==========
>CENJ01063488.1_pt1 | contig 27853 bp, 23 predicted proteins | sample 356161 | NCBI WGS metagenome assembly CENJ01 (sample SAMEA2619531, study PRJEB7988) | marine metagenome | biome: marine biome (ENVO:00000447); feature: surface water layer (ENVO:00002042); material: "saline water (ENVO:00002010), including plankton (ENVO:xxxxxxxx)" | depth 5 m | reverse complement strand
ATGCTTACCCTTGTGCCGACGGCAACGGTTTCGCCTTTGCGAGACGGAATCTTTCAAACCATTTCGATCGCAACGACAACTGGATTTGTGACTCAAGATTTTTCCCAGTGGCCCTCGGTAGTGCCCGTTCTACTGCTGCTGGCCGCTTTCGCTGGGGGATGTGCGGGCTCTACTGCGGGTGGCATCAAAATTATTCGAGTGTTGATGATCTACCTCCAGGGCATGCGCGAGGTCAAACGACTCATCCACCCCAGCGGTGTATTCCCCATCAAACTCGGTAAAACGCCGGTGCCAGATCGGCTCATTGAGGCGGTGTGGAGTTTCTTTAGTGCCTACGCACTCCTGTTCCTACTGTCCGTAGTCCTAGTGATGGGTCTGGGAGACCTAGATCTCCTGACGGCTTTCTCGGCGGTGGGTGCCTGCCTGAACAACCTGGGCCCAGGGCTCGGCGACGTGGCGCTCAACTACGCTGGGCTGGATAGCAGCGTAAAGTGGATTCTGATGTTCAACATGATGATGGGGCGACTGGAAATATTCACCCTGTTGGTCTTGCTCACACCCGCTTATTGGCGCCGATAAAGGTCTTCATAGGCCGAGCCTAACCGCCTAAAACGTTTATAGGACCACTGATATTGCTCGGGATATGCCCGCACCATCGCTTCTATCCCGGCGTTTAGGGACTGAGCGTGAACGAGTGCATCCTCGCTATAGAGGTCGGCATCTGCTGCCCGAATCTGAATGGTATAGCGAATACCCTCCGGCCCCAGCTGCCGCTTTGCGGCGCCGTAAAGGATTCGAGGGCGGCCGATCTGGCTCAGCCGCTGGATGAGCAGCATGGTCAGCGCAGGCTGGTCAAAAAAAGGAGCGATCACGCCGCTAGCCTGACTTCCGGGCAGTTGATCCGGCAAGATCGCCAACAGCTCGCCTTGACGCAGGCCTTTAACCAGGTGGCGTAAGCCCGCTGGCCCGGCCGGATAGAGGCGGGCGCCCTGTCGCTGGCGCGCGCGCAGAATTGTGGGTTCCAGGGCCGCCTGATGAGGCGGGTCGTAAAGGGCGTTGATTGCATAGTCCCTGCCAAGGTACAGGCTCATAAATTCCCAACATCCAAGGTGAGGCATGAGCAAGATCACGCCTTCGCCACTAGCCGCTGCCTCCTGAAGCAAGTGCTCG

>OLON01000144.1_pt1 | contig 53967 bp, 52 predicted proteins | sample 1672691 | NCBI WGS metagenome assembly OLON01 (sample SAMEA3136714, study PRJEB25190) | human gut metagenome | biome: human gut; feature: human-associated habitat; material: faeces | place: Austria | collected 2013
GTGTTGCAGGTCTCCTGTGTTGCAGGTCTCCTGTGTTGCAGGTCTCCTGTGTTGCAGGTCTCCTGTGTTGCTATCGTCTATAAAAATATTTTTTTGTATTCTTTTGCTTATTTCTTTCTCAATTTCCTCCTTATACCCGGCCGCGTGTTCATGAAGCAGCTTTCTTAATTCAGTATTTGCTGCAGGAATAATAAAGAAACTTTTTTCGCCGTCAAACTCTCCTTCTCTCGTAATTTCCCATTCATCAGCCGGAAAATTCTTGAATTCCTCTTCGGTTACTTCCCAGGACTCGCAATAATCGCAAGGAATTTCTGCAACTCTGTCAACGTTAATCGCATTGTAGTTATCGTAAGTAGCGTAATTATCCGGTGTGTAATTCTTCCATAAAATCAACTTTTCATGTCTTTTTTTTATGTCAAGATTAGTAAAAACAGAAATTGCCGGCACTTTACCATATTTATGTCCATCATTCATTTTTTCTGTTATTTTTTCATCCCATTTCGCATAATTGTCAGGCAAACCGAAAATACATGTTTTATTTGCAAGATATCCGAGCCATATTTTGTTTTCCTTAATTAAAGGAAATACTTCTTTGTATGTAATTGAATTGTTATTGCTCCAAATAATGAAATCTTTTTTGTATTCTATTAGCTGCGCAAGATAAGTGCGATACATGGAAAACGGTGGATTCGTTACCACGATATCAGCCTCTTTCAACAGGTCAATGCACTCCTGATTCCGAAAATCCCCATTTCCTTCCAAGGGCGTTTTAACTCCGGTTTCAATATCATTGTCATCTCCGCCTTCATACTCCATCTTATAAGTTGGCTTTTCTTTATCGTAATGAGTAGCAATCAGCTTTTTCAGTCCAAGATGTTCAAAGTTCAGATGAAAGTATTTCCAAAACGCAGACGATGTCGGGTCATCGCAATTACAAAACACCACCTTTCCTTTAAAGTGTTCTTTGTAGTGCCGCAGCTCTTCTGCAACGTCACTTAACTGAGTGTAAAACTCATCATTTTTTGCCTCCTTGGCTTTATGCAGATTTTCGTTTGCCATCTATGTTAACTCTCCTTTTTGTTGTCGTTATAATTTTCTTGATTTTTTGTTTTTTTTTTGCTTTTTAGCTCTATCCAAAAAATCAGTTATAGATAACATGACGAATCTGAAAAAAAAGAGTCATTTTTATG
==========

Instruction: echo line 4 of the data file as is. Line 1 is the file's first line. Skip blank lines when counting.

GTGTTGCAGGTCTCCTGTGTTGCAGGTCTCCTGTGTTGCAGGTCTCCTGTGTTGCAGGTCTCCTGTGTTGCTATCGTCTATAAAAATATTTTTTTGTATTCTTTTGCTTATTTCTTTCTCAATTTCCTCCTTATACCCGGCCGCGTGTTCATGAAGCAGCTTTCTTAATTCAGTATTTGCTGCAGGAATAATAAAGAAACTTTTTTCGCCGTCAAACTCTCCTTCTCTCGTAATTTCCCATTCATCAGCCGGAAAATTCTTGAATTCCTCTTCGGTTACTTCCCAGGACTCGCAATAATCGCAAGGAATTTCTGCAACTCTGTCAACGTTAATCGCATTGTAGTTATCGTAAGTAGCGTAATTATCCGGTGTGTAATTCTTCCATAAAATCAACTTTTCATGTCTTTTTTTTATGTCAAGATTAGTAAAAACAGAAATTGCCGGCACTTTACCATATTTATGTCCATCATTCATTTTTTCTGTTATTTTTTCATCCCATTTCGCATAATTGTCAGGCAAACCGAAAATACATGTTTTATTTGCAAGATATCCGAGCCATATTTTGTTTTCCTTAATTAAAGGAAATACTTCTTTGTATGTAATTGAATTGTTATTGCTCCAAATAATGAAATCTTTTTTGTATTCTATTAGCTGCGCAAGATAAGTGCGATACATGGAAAACGGTGGATTCGTTACCACGATATCAGCCTCTTTCAACAGGTCAATGCACTCCTGATTCCGAAAATCCCCATTTCCTTCCAAGGGCGTTTTAACTCCGGTTTCAATATCATTGTCATCTCCGCCTTCATACTCCATCTTATAAGTTGGCTTTTCTTTATCGTAATGAGTAGCAATCAGCTTTTTCAGTCCAAGATGTTCAAAGTTCAGATGAAAGTATTTCCAAAACGCAGACGATGTCGGGTCATCGCAATTACAAAACACCACCTTTCCTTTAAAGTGTTCTTTGTAGTGCCGCAGCTCTTCTGCAACGTCACTTAACTGAGTGTAAAACTCATCATTTTTTGCCTCCTTGGCTTTATGCAGATTTTCGTTTGCCATCTATGTTAACTCTCCTTTTTGTTGTCGTTATAATTTTCTTGATTTTTTGTTTTTTTTTTGCTTTTTAGCTCTATCCAAAAAATCAGTTATAGATAACATGACGAATCTGAAAAAAAAGAGTCATTTTTATG